Every year when Thanksgiving rolls around, folks get out their spice jars of neglected, little used sage–albeit some buy it fresh, and then there are those of us fortunate gardeners who grow sage–and we go out to the herb bed and cut branches to use in our dinner. Sage is the most common herb used in turkey stuffing… and not much else. I think of sage as a cool-weather herb and use it often as a cooking ingredient in the cold fall and winter months. Besides its traditional uses in sausages and with poultry, game, and liver, sage can add a rich and graceful note to vegetables, breads, and sweets.
Sage soothes both youth and age,
and brings the cook pleasing praise.
—Carolyn Dille and Susan Belsinger Herbs in the Kitchen
Sage’s culinary use with rich dishes probably came from its reputation as a digestive. It was very highly held as a medicinal plant by the Greeks and Romans. Its principal use was as a calmative for the stomach and nerves. Regular use of sage tea was said to confer an even disposition to excitable natures and a healthy old age to everyone. Swiss peasants and American Indians used sage as a dentifrice, first chewing a few leaves, then brushing the gums with a twig.
Sage is much respected culinarily in England and Italy, where most country gardens have a sage bush, often fifteen years or older. The flavor from good sage stock does not deteriorate with age, but sage varies in flavor as much as some of the more delicate herbs, depending on its soil and weather conditions. Dalmatian sage from Yugoslavia is esteemed because the camphor odor is less pronounced than in sage grown in different climates. This aroma is also milder in the fresh leaf. The flavor of fresh sage has decided lemon rind tones over resin. The lemon flavor recedes and the camphor, and a pleasant muskiness similar to silage, comes forward when sage is dried.
Common sage (Salvia officinalis) seems to keep its aroma and flavor through cooking and drying. Dwarf sage ‘Nana’, white-flowered sage ‘Alba’, and purple-leaved sage ‘Purpurascens’ and the wide-leaved, German ‘Berggarten’ are all handsome varieties of common sage, with good flavor and aroma and are delightful plants to have in our gardens as well as our kitchens.
Sage graces the garden with its soft grey-green foliage providing a pleasing contrast to the bright green hues of most other culinary herbs. It will grow to a bush about four feet in diameter, keeping a well-rounded shape with little pruning in mild climates. Even though we have had freezing nights, my sages are still standing handsomely in the Mediterranean bed and harvestable right now.
All of the sages should have a well-drained or gravelly soil and some added calcium like oyster shell (chicken grit) where it is lacking in the soil. Sage needs full sun and will survive through cold winters if well mulched. It should be pruned in the early spring to encourage new growth. A good practice to follow is mulching sage with an inch or two of sand. That, and the careful sanitation of removing weeds and dead leaves will usually suffice to spare the plants from the soil-borne wilt diseases to which they are susceptible.
Like most herbs, sage should be dried in a warm dry place away from sun. Once the leaves are completely dry they should be stored whole in airtight containers. Sage should be crumbled, never ground, as needed for cooking; grinding completely destroys the delicate lemony perfume and leaves the harsher resinous flavors.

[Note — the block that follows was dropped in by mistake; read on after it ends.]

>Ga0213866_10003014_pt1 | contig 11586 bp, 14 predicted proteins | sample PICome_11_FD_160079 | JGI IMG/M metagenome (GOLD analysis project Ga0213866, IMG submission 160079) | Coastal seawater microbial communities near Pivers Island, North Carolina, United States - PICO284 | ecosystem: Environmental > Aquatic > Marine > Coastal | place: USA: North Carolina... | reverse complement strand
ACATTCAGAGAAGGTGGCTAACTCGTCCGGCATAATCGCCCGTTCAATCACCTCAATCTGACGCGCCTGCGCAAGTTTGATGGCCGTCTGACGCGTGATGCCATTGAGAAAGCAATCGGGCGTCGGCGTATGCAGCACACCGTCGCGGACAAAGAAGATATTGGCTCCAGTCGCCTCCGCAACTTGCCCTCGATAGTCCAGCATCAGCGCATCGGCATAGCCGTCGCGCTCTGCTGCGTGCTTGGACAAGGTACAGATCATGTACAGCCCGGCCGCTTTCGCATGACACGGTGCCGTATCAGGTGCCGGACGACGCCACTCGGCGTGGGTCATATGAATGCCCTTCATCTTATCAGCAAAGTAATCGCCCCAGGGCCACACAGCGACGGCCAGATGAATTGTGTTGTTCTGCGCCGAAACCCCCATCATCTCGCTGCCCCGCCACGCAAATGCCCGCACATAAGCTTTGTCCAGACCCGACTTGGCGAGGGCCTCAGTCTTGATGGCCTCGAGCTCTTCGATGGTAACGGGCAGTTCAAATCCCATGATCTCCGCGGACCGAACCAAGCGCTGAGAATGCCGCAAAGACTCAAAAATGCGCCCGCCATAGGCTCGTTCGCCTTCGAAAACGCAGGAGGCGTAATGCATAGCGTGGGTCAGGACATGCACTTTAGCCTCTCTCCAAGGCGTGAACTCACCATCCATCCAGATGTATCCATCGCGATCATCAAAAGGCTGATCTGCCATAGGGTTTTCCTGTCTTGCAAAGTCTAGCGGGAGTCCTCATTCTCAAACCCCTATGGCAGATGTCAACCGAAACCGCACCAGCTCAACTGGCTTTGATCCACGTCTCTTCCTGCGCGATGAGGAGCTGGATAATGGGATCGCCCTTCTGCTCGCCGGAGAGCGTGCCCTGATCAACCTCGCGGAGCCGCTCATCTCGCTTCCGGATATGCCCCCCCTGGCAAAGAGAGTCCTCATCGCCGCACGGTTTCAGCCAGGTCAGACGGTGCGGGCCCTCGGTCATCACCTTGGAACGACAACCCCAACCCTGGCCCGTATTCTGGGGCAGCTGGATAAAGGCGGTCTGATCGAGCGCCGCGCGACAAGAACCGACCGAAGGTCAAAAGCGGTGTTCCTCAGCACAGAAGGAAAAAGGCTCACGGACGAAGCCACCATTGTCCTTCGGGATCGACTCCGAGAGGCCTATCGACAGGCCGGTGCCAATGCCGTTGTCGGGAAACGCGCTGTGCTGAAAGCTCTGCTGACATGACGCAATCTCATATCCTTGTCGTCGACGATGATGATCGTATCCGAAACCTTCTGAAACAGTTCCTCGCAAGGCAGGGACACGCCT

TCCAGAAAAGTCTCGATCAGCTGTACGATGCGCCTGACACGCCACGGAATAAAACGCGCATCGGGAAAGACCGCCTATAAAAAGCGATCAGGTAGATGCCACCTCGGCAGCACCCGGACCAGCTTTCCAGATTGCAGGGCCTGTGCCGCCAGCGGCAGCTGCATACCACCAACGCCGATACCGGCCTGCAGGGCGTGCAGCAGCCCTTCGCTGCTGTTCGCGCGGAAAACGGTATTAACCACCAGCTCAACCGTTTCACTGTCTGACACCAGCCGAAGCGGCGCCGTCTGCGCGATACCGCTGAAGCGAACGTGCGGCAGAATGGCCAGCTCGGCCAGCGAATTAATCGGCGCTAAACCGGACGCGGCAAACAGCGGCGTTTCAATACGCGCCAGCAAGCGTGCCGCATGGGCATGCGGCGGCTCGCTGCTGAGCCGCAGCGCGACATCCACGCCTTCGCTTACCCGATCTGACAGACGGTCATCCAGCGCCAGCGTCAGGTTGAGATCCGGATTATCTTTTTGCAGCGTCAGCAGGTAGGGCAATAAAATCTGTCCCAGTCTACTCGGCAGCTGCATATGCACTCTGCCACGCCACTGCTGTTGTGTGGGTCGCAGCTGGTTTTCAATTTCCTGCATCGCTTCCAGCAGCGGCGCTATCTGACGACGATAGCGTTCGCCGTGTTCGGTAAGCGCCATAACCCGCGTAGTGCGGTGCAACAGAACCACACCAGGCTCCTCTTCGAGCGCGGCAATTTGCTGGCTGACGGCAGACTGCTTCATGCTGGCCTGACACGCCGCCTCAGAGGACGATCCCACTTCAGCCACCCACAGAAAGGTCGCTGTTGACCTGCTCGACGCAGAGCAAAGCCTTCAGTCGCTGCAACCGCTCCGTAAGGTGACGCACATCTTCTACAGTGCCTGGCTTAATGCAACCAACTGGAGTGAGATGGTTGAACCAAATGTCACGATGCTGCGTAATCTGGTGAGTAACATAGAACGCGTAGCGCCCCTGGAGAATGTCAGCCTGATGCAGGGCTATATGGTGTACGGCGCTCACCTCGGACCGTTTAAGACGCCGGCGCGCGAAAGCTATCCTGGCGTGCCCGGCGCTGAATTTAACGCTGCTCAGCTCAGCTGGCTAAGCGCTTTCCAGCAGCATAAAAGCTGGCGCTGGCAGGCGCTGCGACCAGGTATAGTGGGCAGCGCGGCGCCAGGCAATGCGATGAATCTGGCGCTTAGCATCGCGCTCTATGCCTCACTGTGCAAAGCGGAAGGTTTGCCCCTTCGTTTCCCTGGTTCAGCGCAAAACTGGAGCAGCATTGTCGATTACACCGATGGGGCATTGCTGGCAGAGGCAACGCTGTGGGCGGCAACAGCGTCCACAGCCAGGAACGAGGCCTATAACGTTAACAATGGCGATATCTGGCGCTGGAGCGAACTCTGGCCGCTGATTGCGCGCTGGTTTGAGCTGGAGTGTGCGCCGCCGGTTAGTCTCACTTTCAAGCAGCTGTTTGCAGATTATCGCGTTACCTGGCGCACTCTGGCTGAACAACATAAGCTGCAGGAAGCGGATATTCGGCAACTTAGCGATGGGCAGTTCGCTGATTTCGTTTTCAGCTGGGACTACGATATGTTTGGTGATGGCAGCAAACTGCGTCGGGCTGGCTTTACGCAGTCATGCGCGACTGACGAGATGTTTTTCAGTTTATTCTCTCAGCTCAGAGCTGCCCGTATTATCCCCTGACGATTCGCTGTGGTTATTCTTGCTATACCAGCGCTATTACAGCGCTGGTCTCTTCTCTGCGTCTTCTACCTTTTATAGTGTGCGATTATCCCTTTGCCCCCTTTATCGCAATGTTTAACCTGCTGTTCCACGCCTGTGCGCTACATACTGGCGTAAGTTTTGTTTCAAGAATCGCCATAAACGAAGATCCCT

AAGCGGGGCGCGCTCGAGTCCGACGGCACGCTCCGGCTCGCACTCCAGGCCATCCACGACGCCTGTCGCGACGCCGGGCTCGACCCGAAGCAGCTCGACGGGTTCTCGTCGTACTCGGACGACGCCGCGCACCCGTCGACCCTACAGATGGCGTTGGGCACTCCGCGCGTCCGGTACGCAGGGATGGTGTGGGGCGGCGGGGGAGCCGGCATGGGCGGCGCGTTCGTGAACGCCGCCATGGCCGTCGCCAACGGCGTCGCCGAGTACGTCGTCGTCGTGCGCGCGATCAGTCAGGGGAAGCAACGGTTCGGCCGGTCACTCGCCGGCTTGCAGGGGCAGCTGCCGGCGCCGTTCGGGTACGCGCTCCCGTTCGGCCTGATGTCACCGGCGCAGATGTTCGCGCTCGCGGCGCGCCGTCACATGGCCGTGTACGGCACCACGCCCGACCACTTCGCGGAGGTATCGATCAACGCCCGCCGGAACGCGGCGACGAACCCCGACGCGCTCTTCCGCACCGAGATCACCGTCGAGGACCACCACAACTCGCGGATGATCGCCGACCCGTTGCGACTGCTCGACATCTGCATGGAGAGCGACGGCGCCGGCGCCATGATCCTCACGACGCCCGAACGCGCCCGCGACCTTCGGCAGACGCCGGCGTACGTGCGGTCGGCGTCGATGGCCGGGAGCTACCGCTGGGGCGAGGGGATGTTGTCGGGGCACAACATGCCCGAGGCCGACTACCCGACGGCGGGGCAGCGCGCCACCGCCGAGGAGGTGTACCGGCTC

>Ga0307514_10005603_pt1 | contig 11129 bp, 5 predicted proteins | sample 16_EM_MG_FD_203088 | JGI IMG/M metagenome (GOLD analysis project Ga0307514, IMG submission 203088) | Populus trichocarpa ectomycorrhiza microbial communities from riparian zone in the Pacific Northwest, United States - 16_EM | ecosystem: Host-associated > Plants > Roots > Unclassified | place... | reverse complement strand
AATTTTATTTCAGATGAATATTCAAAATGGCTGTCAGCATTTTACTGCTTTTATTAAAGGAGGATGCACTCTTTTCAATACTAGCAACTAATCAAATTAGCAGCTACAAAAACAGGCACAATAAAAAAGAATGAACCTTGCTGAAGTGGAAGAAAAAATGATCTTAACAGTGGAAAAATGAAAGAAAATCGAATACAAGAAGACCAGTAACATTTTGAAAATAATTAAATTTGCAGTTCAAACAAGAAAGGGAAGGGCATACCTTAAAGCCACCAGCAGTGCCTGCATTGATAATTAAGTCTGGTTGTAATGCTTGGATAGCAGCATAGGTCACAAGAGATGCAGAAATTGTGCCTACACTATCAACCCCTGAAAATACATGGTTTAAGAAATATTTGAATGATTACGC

Here are 10 of my favorite things to do with sage:
1. Well of course use it in stuffing–my favorite is with cornbread, pecans, apple and sage.
2. Pasta e fagioli–Tuscan bean and pasta soup just isn’t authentic without the flavor of sage. /item/7927/pasta-e-fagioli
3. I think my favorite way to eat a sage leaf is sauteed briefly in olive oil or butter and used to top a dish of pumpkin ravioli (although I can eat the leaves prepared this way out-of-hand like potato chips!).
4. Sage is wonderful with or in any bread–I like it on focaccia with onions, olive oil and coarse sea salt, maybe some olives; in my skillet cornbread with chiles and cheese; and combined with rosemary and onions in my Tuscan herb bread.
5. Whole sage leaves add the perfect counterpoint to cubes of winter squash, when roasted in a hot oven with garlic, olive oil and salt and pepper–until squash is crisp on the outside and tender on the inside.
6. Adds a delightful surprise, when a few leaves are added to stewed apples, homemade applesauce or apple butter with a little honey–it works equally well with pears
7. Use in place of cilantro in a winter tomato salsa or in tomato sauce instead of oregano.
8. Added to any pot of beans–from savory tomato baked beans to black beans, pinto, cannellini and even green beans–the earthiness of sage adds just the right touch of flavor.
9. I use it to make my popular sage apple cake, lining the bottom of the generously buttered bundt pan with sage leaves, thinly sliced apples and brown sugar before pouring the batter in.
10. Last though not least, there is nothing like a simple cup of sage tea with a bit of honey and lemon; it is both subtle and slightly bitter. Because of its antioxidant properties, it helps one to digest a rich meal. An infusion of hot water steeped with sage leaves is soothing and healing as a gargle for sore throats and maladies of the mouth (good before or after any kind of dental work).
Hoping this list inspires you to use some fresh sage in your cooking soon! Salvia comes from salvere, “to be well” and sapere, “to taste” or ” to know”. It is certainly wise to know sage well!
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